KK NULL “Pulsar X” (Self Released)

Kohinoorgasm “Synthwali and The War Empire” (Self Released)

Lunar Tomb “Tierra de las Brujas” (Distort Discos)

LSDXOXO “Body Mods” (Self Released)

Luke Stewart “Works For Upright Bass And Amplifier” (Self Released)

Lana Del Rabies “Shadow World” (Deathbomb Arc)

Macho Blush “Users Guide” (Tymbal Tapes)

Midmight “Cut Cut Cut Bruise” (Resipiscent)

Moira Scar “Wound World Part 1” (Psychic Eye)

Nightmare Difficulty “Run and Gun” (Self Released)

Open Mike Eagle “What Happens When I Try To Relax”

ONO “Your Future Is Metal” (American Damage)

Portal “Ion” (Profound Lore)

Russell E.L. Butler “The Home I’d Build For Myself And All My Friends”

Ryan King “How I Learned To Stop Worrying And Love To Bomb” (Serious Hype)

SAN CHA “Capricha Del Diablo” (self released)

Serpentwithfeet “Soil”

S.B.S.M “Leave Your Body” (Thrilling Living)

The Sorcerer Family “Hidden Rooms” (Stay Strange)

TAHNZZ “XILA” (Self Released)

The Bedroom Witch “Triptych” (Self Released)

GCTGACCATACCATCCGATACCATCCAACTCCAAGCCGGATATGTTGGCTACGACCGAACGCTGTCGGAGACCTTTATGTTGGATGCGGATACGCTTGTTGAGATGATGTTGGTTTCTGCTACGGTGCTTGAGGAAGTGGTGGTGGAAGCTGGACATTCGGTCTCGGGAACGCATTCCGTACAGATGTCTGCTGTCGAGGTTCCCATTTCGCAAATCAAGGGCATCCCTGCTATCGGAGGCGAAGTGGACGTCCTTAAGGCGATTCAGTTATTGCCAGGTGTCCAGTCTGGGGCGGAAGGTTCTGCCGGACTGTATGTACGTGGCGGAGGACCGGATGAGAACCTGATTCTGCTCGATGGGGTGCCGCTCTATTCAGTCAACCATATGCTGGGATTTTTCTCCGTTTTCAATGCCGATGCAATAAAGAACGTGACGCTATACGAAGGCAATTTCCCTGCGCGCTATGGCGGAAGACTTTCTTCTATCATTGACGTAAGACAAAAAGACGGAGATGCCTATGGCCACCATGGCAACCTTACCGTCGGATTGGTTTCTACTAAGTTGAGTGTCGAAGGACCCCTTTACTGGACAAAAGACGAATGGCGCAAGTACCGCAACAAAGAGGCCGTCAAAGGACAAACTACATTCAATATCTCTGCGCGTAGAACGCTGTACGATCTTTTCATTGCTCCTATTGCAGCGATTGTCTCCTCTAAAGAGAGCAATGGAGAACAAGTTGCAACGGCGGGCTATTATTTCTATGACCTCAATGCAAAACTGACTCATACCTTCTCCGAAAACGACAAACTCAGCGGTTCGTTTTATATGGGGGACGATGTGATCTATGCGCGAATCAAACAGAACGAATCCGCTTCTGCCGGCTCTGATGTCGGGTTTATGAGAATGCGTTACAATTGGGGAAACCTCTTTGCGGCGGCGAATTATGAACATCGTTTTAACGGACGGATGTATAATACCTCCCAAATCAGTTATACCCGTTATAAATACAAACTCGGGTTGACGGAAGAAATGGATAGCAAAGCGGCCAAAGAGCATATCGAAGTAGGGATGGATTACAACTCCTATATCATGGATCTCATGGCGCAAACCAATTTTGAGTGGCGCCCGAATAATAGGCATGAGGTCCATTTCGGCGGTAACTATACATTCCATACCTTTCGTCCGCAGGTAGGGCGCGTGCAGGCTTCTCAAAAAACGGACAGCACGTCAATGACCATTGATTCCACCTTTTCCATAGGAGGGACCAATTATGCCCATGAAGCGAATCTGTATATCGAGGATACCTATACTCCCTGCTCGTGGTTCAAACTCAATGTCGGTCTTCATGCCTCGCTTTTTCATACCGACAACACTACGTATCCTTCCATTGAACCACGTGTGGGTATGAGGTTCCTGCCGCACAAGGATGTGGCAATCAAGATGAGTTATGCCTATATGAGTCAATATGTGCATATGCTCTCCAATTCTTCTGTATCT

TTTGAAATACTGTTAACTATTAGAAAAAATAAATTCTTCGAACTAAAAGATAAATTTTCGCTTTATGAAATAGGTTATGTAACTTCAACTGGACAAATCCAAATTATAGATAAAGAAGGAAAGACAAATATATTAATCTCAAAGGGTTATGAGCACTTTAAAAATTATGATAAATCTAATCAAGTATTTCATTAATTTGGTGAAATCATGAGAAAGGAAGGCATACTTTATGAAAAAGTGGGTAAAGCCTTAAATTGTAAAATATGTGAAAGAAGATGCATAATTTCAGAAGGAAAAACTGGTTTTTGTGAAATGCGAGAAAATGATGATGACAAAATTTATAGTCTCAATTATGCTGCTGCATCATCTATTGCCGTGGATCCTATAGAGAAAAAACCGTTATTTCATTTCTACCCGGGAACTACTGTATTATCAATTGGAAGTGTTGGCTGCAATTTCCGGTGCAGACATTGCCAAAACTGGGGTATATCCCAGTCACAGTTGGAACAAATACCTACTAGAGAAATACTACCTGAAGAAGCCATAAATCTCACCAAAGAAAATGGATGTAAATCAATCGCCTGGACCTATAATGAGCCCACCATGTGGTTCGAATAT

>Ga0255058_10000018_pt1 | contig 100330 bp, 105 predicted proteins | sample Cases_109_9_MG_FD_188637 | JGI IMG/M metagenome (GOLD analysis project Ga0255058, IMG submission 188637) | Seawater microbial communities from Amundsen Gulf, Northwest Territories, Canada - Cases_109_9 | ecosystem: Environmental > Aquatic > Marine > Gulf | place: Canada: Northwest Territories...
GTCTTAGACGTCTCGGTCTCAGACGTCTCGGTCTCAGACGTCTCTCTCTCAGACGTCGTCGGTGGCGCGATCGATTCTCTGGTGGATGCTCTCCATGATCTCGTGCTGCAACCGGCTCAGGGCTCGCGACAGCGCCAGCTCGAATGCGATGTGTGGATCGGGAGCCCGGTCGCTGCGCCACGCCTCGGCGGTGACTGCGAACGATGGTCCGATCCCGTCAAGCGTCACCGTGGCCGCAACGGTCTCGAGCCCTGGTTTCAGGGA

Turkish Delight “Howcha Magowcha” (I Heart Noise)

Voicehandler “Light From Another Light” (Humbler Records)

White Boy Scream “Remains” (Crystalline Morphologies)

Witches Of Malibu “Fever Dreams” (Self Released)

Yves Tumor “Safe In The Hands Of Love” (Warp)

V/A: “Energies” (Practical Records)

V/A: “Stable Submissions, Vol 2” (Stable)

 

DECAYCAST Reviews: SHADOWS “KnightsEnd” Cassette (Polar Envy / SKSK, 2018)

DECAYCAST Reviews: SHADOWS “KnightsEnd” Cassette (Polar Envy / SKSK, 2018)

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SHADOWS “Knight’s End” (photo: Polar Envy / ASR)

Cleveland, OH mainstays SHADOWS is David Russell and Wyatt Howland (and at least for this release are assisted via the sonics of Roman J. Leyva) crafting their  dark, horrific, take on the legacy/story of Batman  through mastered techniques of harsh noise, drone, percussion and dynamic  mixing and editing techniques. The sound of SHADOWS seems go evolve with every release and “Knight’s End” is no different. Beginning with a murky, distorted rhythm we are  quickly whisked away into a harsh symphony of ringing, clanging, scraping; attack on  the ear and the “fearless”? The sound of shadows is physically manifested through the  black clad, pointed eared upside down man of the night. “KnightsEnd” fuses longer drone sections, which contain a rather cinematic arch to their presentation, slowly beginning as a low, slow sine wave and over the course of a few minutes, escalate into a cavernous,  yet detailed sonic explosion of harsh noise, voice, and percussion, a masterfully blended evil sonic stew leaving the listener with a tense, uneasy feeling, which for my ear canal is just perfect.